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Why the Creative Destruction of Healthcare May Not Be Such a Good Idea

From childhood most of us remember the sage parental advice on how to deal with bullies–“sticks and stones can break my bones, but words can never hurt me”.

Of course, we all know that words do hurt, maybe not physically, but they certainly take a toll on our psyche.

These days in planning meetings at my own company, in articles I read on the web and at various tech industry conferences, I come across words and language that I know feel hurtful, or are at least disrespectful, to the health industry and the people who work there. I hear cavalier talk about the need to disrupt the healthcare industry.

Some thought leaders even say we will creatively destruct the healthcare industry. Consumers armed with technology will rise up, they say, and disrupt everything about the current state of healthcare.

Now imagine for a minute that you are a hospital executive, a doctor, a nurse or other clinician and you hear people who work outside your industry talking about disrupting or destructing it.

Imagine being told that consumers, patients, and tech companies will rise up and destroy your business.

There you are doing the best you can to make it through each day keeping your hospital or practice economically sound, dealing with the barrage of patients at your door, staying one step ahead of ever-increasing rules, regulations and rising costs, while those who’ve never worked a day in your world tell you they are going to disrupt and/or destroy it.

Even if there is a need to disrupt healthcare (and even many who work in the health industry might agree), nobody appreciates being told by some outsider that they know your business better than you do.

I don’t imagine my colleagues who work at Microsoft (or Google, or Apple, or Amazon) would appreciate being told by a hospital administrator or a doctor that they knew better how to run a tech company, or what ails the tech industry.

Nor do I think that most patients and consumers can really appreciate the amazing complexity of our healthcare system or the unbelievable pressures under which it operates these days.

So, instead of casting stones maybe we should all try to work together. Can we not find a common ground—better health, lower costs, more efficient, consumer-centric models of prevention and care?

Can we not mutually work on solving the current ails of our healthcare system?

Can we not show mutual respect and have the humility to say that perhaps the professionals who work in healthcare know more than we do, or at least know a lot of things about their industry that we must know too if any of us hopes to disrupt what’s bad without destroying what’s good about healthcare?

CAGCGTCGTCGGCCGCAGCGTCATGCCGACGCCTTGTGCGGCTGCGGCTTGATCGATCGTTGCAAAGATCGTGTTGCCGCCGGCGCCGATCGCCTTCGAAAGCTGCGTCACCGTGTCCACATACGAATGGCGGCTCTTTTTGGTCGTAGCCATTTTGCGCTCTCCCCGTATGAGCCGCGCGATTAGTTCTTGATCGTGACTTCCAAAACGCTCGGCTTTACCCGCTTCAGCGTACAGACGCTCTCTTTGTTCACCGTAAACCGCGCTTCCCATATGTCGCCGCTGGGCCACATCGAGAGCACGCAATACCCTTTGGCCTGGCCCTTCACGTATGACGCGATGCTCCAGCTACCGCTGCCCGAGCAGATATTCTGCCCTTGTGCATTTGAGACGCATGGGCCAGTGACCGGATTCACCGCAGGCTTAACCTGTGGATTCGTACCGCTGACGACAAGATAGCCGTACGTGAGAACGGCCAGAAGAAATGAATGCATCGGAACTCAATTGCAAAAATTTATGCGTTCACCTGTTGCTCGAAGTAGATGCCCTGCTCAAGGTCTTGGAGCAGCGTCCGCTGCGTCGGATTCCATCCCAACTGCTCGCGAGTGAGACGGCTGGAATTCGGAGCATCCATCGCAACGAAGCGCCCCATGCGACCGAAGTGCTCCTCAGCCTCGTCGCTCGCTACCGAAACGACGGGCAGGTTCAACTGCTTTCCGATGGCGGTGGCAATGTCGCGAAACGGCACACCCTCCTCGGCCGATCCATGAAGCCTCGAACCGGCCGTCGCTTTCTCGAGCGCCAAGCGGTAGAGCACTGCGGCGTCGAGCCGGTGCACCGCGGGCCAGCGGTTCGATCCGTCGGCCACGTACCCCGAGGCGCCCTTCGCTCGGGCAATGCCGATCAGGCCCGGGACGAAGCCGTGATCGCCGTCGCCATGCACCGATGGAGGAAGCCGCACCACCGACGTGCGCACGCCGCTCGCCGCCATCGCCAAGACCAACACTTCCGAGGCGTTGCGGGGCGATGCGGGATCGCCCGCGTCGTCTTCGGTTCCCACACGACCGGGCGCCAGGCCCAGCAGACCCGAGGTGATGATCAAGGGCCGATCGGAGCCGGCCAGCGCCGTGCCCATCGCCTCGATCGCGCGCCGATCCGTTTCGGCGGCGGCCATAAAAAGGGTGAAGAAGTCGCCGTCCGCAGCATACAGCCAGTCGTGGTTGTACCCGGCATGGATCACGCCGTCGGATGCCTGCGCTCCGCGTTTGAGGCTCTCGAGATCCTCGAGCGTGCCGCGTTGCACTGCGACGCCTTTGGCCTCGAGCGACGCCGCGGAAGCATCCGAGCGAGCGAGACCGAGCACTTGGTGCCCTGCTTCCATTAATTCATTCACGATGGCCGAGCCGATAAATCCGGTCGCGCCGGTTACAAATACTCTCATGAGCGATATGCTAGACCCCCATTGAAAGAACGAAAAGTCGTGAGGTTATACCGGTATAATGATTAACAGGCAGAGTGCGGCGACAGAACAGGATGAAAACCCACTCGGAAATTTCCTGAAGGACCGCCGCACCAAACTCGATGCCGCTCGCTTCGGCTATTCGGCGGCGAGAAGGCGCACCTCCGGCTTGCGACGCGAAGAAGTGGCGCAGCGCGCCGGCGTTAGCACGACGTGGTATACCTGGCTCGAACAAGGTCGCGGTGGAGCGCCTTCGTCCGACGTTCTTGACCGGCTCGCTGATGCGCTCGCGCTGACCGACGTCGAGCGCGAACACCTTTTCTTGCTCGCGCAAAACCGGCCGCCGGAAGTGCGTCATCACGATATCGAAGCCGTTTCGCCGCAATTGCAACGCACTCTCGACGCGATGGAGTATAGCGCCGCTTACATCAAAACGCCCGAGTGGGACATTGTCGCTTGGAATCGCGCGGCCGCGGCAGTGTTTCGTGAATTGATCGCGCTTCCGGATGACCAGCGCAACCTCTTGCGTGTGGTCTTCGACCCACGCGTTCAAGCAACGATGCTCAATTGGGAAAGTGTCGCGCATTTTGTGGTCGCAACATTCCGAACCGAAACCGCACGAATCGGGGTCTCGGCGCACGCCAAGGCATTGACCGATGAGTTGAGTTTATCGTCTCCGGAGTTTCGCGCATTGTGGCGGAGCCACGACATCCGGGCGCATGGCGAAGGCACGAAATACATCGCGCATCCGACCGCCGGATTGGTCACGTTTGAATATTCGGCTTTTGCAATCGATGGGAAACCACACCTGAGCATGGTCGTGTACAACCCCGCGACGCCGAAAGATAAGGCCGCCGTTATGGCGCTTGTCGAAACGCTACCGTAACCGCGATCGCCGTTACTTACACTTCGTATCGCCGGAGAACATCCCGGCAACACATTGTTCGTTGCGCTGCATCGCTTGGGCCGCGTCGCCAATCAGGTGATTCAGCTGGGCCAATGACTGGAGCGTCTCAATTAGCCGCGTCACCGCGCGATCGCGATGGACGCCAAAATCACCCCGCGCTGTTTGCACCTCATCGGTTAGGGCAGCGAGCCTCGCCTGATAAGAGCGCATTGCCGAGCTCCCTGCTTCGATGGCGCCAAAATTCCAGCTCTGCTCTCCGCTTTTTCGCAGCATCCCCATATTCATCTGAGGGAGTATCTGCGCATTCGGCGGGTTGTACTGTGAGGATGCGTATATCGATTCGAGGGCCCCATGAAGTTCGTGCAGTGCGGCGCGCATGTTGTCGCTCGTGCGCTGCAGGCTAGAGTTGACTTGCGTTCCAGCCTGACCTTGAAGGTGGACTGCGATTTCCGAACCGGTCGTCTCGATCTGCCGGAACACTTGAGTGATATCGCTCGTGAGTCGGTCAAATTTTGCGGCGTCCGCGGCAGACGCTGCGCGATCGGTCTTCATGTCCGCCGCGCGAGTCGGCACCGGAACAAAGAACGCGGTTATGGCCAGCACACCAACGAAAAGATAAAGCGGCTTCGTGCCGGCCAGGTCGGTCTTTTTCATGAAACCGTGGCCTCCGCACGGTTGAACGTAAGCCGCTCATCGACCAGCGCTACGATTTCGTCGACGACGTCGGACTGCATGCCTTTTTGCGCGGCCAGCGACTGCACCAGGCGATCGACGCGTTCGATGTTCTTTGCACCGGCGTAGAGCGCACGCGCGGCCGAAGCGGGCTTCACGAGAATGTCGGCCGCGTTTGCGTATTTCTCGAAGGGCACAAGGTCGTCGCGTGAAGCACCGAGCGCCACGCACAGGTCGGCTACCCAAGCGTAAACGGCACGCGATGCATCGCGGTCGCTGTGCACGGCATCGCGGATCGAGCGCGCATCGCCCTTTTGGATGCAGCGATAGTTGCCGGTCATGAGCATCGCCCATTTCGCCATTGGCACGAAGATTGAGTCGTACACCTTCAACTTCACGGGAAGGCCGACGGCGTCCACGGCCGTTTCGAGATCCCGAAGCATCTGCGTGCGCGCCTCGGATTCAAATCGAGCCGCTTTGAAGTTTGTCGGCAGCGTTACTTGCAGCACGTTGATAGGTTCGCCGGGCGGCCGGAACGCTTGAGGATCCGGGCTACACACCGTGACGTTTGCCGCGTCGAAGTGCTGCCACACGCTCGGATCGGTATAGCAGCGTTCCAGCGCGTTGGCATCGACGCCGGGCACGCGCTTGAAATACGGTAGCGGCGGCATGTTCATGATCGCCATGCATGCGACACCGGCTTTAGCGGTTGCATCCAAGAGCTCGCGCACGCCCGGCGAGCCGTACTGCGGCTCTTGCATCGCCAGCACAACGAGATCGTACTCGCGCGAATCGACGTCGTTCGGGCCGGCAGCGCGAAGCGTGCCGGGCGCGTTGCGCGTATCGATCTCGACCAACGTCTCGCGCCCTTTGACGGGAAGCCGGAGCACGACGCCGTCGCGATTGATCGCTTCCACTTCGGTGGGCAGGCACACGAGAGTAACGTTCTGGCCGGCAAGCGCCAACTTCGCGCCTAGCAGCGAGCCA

So the next time you hear someone talk about disrupting or destructing healthcare, I hope you’ll have the common sense to remind them that perhaps they could choose better words, and most certainly they should approach the subject with a far greater sense of humility about that which they do not really know or understand.

Bill Crounse, MD is the Senior Director of Worldwide Health at Microsoft. This post originally appeared on the Microsoft HealthBlog.

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12 replies »

  1. With regard to the comment ‘hate the ACA’ and fundamental dislodging I think it’s fair to say that there are those with more than “15 years experience” who are well versed on how destructive government authority can be to the practice of medicine. As with the rollout with Obamacare there are lots of government ‘experts’ swinging their weigh around but when things go awry no one seems accountable.

    Additionally, government regulation stifles innovation. I was an early adopter of electronic records (EMR) and instituted an EMR in my practice in 2000 on my own dime. At the time the EMR was close to the state of the art in computer software development but has not progressed much since. The EMR company has gotten bogged down in ‘compliance issues’, HIPPA and the meaningful use incentives. Currently many EMR’s are little more than crude relational databases of the early 90’s. The federal government might have been helpful had it insisted on platform standards and intercommunication of systems–but, as expected, politicians weren’t forward looking or perhaps taking money under the table. Regardless, this mess has been forecast for at least a couple of decades and it would appear Obamacare did nothing to alleviate it (one reason the ACA rollout went so badly).